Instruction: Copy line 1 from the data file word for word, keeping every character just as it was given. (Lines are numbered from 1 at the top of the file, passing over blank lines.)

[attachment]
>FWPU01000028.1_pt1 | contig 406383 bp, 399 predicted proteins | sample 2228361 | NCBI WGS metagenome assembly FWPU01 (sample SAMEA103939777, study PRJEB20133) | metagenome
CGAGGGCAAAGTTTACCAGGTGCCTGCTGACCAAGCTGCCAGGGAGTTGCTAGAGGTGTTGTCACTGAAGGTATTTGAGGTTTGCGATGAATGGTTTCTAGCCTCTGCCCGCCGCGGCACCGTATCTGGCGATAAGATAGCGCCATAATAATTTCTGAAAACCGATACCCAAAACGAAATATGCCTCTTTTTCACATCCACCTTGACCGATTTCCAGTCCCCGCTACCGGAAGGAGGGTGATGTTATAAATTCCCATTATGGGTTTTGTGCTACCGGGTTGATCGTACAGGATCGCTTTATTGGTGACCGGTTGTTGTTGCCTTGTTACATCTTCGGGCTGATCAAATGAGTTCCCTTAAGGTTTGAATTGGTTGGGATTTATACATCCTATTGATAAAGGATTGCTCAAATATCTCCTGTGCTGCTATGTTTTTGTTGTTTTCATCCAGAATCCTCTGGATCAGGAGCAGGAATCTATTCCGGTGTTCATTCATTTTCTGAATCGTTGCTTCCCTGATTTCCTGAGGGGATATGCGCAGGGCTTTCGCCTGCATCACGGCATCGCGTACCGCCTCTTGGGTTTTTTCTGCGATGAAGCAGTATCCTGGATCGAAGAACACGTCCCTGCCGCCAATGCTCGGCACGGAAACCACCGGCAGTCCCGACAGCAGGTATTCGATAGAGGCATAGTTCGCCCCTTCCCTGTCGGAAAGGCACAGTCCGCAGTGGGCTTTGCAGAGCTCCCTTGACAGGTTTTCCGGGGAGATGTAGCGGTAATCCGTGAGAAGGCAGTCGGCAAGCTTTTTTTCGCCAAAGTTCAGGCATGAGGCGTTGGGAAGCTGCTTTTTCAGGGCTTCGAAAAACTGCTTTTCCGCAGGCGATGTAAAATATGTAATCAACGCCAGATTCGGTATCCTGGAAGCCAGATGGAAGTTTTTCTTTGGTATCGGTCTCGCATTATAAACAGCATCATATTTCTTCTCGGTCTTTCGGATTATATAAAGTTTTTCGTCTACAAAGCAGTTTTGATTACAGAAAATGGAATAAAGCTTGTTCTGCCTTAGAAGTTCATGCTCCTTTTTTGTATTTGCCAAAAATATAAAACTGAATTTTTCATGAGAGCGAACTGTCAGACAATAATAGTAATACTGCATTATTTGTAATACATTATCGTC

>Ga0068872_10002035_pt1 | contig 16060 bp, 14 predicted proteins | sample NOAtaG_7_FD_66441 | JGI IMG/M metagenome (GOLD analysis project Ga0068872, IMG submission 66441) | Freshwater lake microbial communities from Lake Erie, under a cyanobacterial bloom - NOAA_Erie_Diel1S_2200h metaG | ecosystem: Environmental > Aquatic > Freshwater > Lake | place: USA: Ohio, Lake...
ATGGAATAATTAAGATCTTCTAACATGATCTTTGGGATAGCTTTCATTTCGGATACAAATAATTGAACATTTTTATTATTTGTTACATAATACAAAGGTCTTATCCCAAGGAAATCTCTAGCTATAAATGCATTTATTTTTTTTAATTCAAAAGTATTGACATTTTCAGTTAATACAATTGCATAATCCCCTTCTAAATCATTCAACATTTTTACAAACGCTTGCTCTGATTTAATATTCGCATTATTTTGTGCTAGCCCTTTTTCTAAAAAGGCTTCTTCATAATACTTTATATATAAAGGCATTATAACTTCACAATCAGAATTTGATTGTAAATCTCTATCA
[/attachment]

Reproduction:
>FWPU01000028.1_pt1 | contig 406383 bp, 399 predicted proteins | sample 2228361 | NCBI WGS metagenome assembly FWPU01 (sample SAMEA103939777, study PRJEB20133) | metagenome